“You’ve become the most powerful woman in American history,” Jane Pauley begins a “CBS Sunday Morning” interview.
“That’s funny, isn’t it?” Speaker of the House Nancy Pelosi replies.
Preceded by Republican Paul Ryan of Wisconsin, Republican John Boehner of Ohio, and then herself from 2007 until 2011, Congresswoman Nancy D'Alesandro Pelosi of California was elected Speaker of the House of Representatives for the third time on January 3, 2019 as part of the 116th Congress.
Despite pushes for a new generation of leadership from the Never Nancy group, among others, as well as appearances in thousands of attack ads, Democrat Pelosi was nominated to run for House Speaker with a majority 203 yes votes, 3 blank ballots, one absent voter, and only 32 no votes. As one of the most controversial nominees, though, Pelosi’s main goals are “for the people: lowering healthcare costs by reducing the cost of prescription drugs and preserving a preexisting condition benefit, building bigger paychecks,” she comments in the CBS interview.
In previous years as House Speaker, her focuses have surrounded job creation through the American Recovery and Reinvestment Act of 2009, saving taxpayers’ money through the Student Aid and Fiscal Responsibility Act, and healthcare reform through not only the passing of the Affordable Care Act, but The Patient’s Bill of Rights, which provides affordable health insurance and lowers healthcare costs altogether by a projected $100 billion country-wide in the next ten years. Women have the ability to fight pay discrimination because of Pelosi’s work on the Lilly Ledbetter Fair Pay Act, and LGBTQ+ military personnel no longer have to abide by the “Don’t Ask, Don’t Tell” policy, repealed in part by Pelosi. She enacted energy legislation in 2007 in efforts to raise vehicle fuel efficiency standards, and attempted to pass the American Clean Energy and Security Act, blocked by Republicans – “a comprehensive bill to create clean energy jobs, combat climate change, and transition America to a clean energy economy.” Pelosi even has her own namesake amendment, which is “a global tool to assess the potential environmental impacts of development.”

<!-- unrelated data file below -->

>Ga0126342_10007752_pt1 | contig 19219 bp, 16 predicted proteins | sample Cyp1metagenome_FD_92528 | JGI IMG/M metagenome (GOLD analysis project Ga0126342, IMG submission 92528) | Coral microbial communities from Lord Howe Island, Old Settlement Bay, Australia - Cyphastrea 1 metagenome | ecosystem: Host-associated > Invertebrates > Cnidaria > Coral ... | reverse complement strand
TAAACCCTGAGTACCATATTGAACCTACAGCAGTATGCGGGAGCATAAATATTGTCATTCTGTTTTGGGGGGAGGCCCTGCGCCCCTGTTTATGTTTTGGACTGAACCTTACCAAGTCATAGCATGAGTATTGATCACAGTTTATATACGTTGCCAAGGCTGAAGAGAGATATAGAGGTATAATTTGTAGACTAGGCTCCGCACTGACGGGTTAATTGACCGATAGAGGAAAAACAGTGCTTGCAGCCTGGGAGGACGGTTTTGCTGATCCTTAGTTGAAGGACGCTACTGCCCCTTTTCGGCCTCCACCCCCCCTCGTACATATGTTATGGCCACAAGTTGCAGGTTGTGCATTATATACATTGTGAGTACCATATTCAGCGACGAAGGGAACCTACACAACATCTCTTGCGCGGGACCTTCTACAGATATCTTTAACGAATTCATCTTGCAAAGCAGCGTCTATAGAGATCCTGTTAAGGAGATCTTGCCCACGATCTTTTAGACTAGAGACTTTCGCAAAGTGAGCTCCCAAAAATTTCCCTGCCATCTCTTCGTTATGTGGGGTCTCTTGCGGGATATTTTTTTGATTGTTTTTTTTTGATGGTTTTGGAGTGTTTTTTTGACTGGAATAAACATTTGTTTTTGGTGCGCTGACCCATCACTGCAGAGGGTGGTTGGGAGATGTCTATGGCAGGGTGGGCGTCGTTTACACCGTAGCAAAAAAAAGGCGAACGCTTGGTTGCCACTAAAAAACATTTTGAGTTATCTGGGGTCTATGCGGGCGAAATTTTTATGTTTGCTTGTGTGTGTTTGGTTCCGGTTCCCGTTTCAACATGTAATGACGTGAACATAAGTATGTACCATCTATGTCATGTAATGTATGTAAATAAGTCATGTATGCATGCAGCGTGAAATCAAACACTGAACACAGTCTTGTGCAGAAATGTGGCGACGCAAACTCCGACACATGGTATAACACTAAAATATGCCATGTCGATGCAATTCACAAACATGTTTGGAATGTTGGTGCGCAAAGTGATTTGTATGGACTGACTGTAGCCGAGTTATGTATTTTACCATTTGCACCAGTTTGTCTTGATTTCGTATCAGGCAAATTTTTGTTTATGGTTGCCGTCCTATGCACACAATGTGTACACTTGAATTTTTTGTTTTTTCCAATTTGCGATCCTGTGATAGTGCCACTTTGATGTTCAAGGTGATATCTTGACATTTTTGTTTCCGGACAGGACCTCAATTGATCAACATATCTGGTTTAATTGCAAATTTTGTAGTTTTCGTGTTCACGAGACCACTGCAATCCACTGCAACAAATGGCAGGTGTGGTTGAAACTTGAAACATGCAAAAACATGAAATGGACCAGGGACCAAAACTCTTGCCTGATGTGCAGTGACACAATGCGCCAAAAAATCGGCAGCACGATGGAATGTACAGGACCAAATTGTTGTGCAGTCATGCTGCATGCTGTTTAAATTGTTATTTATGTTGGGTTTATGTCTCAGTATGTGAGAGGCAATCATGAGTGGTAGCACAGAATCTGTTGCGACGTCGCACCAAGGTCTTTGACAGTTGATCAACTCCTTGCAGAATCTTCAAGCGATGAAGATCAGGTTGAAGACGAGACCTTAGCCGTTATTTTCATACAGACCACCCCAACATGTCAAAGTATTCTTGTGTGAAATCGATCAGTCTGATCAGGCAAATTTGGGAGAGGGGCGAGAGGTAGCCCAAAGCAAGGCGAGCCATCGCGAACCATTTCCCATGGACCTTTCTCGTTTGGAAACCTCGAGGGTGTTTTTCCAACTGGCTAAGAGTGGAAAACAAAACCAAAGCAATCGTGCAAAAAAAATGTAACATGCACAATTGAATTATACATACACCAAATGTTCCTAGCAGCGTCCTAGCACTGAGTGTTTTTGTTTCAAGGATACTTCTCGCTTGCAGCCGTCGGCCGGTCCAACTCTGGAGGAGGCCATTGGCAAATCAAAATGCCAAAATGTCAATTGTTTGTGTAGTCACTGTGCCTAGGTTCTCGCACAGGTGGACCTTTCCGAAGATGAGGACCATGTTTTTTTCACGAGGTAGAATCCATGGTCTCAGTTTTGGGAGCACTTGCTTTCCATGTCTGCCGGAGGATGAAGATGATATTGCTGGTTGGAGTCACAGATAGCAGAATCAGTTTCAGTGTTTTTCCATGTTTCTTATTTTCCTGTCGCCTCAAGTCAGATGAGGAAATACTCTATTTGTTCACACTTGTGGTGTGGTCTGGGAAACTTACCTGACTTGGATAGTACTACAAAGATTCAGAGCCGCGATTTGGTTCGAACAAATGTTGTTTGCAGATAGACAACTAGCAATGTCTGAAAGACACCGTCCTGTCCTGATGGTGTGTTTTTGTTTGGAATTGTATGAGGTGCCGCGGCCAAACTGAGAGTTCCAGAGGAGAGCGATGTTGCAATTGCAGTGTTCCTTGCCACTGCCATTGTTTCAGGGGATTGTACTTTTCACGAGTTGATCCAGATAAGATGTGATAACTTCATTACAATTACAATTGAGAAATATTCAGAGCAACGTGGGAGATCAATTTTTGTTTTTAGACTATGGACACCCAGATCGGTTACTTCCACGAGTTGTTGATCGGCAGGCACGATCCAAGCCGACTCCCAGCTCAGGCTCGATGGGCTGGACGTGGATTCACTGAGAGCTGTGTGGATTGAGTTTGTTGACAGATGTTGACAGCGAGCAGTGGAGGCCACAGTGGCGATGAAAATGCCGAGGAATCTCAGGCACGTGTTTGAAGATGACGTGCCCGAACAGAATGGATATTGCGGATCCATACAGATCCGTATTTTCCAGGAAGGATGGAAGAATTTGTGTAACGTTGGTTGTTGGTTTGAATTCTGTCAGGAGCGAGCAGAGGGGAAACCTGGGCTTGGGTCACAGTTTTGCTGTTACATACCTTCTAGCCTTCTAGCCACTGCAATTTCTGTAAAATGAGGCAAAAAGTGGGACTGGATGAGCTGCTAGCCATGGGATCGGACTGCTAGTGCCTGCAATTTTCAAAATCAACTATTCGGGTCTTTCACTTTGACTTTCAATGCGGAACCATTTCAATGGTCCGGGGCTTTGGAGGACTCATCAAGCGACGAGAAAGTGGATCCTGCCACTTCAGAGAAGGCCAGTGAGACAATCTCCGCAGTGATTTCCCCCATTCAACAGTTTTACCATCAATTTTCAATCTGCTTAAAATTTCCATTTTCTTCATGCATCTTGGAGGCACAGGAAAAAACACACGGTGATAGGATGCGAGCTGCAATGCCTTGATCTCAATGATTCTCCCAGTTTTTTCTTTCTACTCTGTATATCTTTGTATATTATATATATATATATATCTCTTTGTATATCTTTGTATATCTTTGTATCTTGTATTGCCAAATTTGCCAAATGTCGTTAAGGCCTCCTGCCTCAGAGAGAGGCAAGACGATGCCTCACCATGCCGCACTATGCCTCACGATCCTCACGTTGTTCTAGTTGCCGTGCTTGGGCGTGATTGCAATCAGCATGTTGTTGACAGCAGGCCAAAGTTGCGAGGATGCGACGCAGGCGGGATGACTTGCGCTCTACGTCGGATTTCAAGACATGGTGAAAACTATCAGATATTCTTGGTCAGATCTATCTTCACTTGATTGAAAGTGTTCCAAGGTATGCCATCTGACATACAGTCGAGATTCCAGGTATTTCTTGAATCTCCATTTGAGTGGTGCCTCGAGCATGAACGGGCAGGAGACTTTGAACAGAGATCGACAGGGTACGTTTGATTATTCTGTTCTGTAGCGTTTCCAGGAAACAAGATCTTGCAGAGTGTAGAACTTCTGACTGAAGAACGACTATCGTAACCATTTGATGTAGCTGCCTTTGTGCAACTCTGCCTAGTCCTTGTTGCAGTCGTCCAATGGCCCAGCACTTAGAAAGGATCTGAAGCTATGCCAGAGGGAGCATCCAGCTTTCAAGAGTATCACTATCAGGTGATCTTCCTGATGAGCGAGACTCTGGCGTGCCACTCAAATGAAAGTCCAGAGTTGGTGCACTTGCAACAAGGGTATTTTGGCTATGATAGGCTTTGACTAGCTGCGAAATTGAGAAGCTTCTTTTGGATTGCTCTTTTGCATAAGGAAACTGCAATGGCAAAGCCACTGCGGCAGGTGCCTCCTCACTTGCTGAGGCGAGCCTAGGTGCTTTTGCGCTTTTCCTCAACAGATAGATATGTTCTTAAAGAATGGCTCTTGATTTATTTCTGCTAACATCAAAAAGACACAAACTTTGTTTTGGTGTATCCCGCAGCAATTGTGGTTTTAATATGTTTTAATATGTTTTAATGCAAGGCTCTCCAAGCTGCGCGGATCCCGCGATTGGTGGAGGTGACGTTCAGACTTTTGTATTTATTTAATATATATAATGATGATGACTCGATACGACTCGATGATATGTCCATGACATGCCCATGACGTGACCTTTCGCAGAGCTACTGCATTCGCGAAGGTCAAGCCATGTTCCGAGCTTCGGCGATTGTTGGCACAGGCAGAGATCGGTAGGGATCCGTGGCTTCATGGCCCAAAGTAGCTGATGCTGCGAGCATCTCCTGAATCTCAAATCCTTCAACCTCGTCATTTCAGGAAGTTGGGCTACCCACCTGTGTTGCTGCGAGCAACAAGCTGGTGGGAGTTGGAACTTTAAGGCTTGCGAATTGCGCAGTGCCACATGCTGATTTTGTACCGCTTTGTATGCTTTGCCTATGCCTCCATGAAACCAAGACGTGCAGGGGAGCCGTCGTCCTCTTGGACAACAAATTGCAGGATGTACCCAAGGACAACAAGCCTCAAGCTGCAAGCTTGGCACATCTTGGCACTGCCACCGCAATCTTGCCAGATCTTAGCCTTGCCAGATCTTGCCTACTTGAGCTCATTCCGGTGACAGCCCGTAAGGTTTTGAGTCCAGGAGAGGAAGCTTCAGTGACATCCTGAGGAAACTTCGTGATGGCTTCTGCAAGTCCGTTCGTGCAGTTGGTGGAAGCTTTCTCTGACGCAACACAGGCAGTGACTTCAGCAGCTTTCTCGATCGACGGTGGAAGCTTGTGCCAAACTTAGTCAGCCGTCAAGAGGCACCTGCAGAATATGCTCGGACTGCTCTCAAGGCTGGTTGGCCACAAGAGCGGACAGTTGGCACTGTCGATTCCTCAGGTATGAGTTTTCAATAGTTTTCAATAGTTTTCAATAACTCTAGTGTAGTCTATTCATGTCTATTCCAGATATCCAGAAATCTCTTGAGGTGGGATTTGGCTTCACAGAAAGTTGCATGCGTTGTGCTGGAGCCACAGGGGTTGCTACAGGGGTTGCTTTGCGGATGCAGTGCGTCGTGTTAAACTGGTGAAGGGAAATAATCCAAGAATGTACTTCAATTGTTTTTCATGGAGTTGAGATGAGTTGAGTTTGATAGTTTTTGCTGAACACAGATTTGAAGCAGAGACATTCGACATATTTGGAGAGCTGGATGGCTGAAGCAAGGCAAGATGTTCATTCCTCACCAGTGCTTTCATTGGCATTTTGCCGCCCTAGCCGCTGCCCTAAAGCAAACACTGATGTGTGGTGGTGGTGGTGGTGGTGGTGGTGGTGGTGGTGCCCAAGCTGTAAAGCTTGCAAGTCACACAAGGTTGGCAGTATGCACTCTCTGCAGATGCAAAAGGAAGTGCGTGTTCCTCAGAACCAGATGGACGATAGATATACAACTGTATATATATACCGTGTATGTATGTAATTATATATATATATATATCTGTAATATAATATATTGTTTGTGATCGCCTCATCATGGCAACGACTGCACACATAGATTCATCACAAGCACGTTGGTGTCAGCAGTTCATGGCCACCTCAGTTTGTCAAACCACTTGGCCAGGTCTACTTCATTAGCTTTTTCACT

44th President of the United States Barack Obama calls her “an extraordinary leader for the American people," as do many SUA students, staff, and teachers. Mr. Porter thinks that Speaker Nancy Pelosi is the kind of dynamic “nasty woman” that Hillary Clinton, along with countless feminists, took pride in being. “Any time a woman takes over a role that has not traditionally been a role for women, that is a great thing.” However unlike Hillary Clinton, Pelosi has not been given any intentionally demeaning nicknames by Donald Trump. To Jane Pauley, that means that “either he doesn’t regard you that seriously that you need a gotta-cut-her-down nickname ... or that he has some respect for you.” Pelosi disregards the comment altogether, though: “What matters to me is that [Donald Trump] recognizes that the Congress of the United States is the first branch of government, that we are a coequal branch of government, and that we represent the people, and that when we go to the table to speak with him, we are respectful of the branch that he represents, the office of the president, and we want him to be respectful of the branch of government we represent. Coequal.”
Pelosi was herself the daughter of Congressman Tom D’Alesandro, and, while involved in politics all her life, did not have her own political career until she was 47. Hesitant to run for Congress while her oldest daughter Alexandra was still a senior in high school, Pelosi had to ask if it would be okay, to which she received the loving response, “Get a life, mom.”
From there on, Pelosi has been “the most galvanizing and polarizing figure in politics” according to Pauley. To that, Madame Speaker says this: “You go into the arena and you understand that you will be a target, and that isn’t anything that should keep you out of the arena. I always say to women, just be yourself. [....] If you’re effective, you’re a target. There’s just no question. So they have to undermine - but that doesn’t bother me. That’s their problem.” This message resonates with senior Abbie Weidner, who knows that “there have been women in the past who have deserved the position, but it wasn’t socially acceptable yet.” Now, though, with more representation in the government, “it is becoming part of our culture that women get positions of power.” Seniors Ella Becker and Sophie Bernloehr agree, respectively, that “this is a game changer,” “especially for women in politics.”
As the most powerful woman in America, three times over, Nancy Pelosi is, without a doubt, changing the tide of gender misrepresentation in the government. Whether she is talking about these kind of inequalities, reforming the healthcare system, or creating millions of American jobs, though, Pelosi sees her role “as more of a mission than job tenure. And when the mission is accomplished, then [she] can have that satisfaction that when [she] was needed to get the job done, [she] was there to do it.”